A 38-year-old woman was referred to the dermatology clinic for a pustular eruption on her left inner thigh which started one week ago. She had recurrent attacks of folliculitis involving both lower and upper extremities in the past 16 years. Her current lesions appeared after an epilation session as a few grouped pustules on her left inner thigh. She was started on oral ampicillin-sulbactam with a provisional diagnosis of folliculitis four days ago. However, the pustular eruption continued to progress despite the oral antibiotic treatment. There was no history of any other drug intake which could have provoked the development of papulopustular lesions. She reported having recurrent oral aphthae over three times within a year. She did not have any history of genital ulceration, pain or swelling in the joints, abdominal/chest pain or dyspnoea. There was no history suggestive of uveitis, erythema nodosum, photosensitivity, malar rash, alopecia, deep vein thrombosis, periodic fever, neurologic, gastrointestinal, genitourinary and cardiovascular symptoms which could be associated with Behçet disease or other rheumatologic disorders. Ophthalmologic examination was normal. Neurologic, gastrointestinal and cardiovascular examination findings did not reveal any abnormalities. The family history was unremarkable. Dermatological examination revealed a crusted plaque surrounded by discrete and confluent non-follicular pustules on erythematous base on medial aspect of left thigh [Figure 1a]. Our provisional diagnoses included acute localised exanthematous pustulosis, pathergy positivity of Behçet disease, pustular pyoderma gangrenosum, and infective folliculitis. Fungal and aerobic cultures taken from the pustules were negative. Anti-nuclear antibody, rheumatoid factor, anti-double-stranded DNA antibody, anti-neutrophilic cytoplasmic antibodies, complement C3, complement C and extractable nuclear antibodies were negative. A pathergy test was done and a biopsy was taken from the pustular eruption. Pathergy test was positive [Figure 1b]. One week after the initiation of treatment with systemic and topical corticosteroid, regression of pustules leaving desquamation and pale erythematous patches were noted [Figure 1c]. Skin biopsy revealed subcorneal/intraepidermal spongiform pustule formation expanding into the dermis [Figure 2]. According to the international criteria for Behçet disease point score system, a patient having 4 points or above was classified as having Behçet disease.2 In this point score system, ocular lesions, oral aphthae and genital aphthae are each assigned two points, while skin manifestations, central nervous system involvement and vascular manifestations are given one point each.2 The pathergy test, when positive, is given one point.2 Our patient had recurrent oral aphthae (two points), skin lesions (papulopustular eruption - one point) and a positive pathergy test (one point). Thus she scored four points which fulfilled the diagnostic criteria for Behçet disease. Additionally, she had HLA-B51 positivity which is a risk allele for Behçet disease. A partial improvement of cutaneous eruption is reported on treatment with oral colchicine3 and this was noticed in our patient as well. Even though the patient performed the epilation procedure upon the entire lower extremity, we believe the friction between the upper legs might be the contributing factor to the emergence of papulopustular eruption and pathergy positivity. Therefore, a final diagnosis of the papulopustular eruption of Behçet disease with pathergy positivity, mimicking acute localised exanthematous pustulosis was made.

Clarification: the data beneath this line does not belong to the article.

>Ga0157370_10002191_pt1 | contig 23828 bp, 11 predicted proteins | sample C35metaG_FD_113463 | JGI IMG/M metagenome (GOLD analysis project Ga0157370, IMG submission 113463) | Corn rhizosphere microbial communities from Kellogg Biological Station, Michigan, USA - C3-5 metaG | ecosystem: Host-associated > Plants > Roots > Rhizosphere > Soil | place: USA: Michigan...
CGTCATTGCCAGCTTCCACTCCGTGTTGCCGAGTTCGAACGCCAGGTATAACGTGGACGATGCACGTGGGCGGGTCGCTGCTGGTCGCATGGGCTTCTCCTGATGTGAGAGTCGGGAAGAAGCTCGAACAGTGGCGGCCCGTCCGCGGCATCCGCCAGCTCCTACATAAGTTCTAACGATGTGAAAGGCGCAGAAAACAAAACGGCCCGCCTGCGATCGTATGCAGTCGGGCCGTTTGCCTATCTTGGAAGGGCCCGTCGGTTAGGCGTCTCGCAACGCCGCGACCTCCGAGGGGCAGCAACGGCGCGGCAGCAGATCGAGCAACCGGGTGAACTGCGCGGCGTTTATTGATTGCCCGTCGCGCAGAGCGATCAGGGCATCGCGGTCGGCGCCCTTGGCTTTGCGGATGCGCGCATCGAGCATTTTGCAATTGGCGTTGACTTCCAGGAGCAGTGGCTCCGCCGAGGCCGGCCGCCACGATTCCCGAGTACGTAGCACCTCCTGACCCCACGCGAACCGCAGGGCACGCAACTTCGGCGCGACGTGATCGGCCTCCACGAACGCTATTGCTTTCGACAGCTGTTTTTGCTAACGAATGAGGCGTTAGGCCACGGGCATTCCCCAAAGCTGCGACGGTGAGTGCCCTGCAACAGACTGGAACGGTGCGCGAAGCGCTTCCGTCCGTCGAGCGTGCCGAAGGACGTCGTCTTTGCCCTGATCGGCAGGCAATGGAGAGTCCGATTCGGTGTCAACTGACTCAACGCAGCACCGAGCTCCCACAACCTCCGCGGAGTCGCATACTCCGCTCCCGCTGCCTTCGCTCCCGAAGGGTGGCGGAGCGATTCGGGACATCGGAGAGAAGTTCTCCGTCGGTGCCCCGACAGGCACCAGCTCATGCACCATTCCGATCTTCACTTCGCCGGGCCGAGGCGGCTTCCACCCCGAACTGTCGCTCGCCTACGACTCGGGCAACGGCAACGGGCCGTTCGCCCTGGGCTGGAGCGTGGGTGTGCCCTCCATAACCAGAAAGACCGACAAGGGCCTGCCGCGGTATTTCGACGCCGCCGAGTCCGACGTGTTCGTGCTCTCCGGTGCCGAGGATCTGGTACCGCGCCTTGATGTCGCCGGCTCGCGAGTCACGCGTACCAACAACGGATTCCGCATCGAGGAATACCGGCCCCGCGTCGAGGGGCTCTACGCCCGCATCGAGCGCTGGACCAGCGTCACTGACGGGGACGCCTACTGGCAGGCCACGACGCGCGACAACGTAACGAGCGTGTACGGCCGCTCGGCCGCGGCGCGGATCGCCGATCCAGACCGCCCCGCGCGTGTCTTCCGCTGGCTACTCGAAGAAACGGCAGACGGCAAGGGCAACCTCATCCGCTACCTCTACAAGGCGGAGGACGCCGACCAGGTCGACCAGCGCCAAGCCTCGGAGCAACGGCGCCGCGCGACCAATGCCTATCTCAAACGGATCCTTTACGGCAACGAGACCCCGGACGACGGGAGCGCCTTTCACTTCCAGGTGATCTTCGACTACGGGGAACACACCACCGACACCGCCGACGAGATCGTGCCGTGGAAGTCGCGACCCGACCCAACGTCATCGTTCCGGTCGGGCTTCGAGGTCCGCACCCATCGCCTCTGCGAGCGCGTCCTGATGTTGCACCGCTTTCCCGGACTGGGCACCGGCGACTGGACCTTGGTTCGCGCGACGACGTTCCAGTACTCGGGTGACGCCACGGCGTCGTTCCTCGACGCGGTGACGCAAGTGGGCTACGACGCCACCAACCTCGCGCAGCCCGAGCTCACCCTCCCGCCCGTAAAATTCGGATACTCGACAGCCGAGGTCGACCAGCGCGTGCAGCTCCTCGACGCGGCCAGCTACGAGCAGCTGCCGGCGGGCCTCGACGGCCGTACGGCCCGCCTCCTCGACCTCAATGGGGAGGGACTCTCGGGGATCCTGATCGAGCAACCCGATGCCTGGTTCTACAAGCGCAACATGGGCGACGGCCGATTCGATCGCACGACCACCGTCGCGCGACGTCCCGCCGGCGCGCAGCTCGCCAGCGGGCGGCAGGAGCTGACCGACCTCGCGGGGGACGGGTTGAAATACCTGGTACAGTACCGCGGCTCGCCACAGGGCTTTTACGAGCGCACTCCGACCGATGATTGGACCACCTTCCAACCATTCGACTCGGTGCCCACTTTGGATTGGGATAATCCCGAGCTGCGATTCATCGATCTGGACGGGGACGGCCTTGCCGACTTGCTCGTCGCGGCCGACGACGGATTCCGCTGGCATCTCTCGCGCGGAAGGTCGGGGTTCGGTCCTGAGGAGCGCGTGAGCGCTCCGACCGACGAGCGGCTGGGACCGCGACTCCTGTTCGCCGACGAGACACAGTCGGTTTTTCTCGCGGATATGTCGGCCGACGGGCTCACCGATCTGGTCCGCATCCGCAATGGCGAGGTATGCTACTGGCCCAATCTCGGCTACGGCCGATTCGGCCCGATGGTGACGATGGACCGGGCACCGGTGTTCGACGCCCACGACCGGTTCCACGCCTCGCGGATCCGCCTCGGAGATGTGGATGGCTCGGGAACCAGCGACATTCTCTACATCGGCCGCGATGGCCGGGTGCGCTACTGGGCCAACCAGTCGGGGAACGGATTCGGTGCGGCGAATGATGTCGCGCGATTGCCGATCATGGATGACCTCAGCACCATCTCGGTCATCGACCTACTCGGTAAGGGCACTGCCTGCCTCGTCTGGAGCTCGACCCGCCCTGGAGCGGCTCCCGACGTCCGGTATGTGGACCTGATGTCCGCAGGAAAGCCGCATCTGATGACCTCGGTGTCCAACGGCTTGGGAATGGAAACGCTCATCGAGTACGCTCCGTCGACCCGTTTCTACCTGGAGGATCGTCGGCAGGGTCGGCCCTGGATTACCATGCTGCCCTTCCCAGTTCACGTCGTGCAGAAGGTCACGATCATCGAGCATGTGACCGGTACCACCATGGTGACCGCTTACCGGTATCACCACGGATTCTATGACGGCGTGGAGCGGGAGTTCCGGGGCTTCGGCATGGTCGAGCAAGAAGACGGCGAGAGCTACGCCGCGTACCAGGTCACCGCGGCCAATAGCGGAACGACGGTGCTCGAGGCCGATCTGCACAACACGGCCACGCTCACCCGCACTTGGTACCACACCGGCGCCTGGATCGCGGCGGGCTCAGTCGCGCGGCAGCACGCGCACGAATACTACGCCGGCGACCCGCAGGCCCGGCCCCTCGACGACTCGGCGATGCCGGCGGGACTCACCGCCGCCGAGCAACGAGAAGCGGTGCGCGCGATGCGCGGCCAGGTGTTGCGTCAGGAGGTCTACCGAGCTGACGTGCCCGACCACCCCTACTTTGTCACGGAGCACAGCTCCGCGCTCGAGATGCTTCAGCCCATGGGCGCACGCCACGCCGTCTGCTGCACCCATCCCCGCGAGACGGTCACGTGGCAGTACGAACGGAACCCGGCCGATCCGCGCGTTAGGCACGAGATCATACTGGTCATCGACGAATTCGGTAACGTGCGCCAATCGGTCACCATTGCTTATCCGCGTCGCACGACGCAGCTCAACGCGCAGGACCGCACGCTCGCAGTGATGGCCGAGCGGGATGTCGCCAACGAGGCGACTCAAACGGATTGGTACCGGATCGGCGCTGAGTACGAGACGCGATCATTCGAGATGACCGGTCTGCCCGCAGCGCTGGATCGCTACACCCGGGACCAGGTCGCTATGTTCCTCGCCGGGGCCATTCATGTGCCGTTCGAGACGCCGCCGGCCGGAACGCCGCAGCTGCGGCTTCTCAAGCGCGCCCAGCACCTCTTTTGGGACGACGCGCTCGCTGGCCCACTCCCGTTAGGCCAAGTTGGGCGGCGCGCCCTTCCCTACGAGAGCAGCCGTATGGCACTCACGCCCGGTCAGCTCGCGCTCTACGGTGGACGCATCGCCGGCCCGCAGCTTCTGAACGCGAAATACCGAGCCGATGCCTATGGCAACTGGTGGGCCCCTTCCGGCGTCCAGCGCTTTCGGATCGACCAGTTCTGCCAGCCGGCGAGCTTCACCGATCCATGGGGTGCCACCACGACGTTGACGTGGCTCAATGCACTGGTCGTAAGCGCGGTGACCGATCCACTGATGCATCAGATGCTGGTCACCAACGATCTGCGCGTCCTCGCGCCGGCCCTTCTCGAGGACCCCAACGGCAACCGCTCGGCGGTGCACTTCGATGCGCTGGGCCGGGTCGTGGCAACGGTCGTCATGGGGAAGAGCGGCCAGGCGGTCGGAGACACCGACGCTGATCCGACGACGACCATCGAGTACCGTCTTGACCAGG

Figure 1a:: Crusted plaque surrounded by pustules on erythematous base on medial aspect of left thigh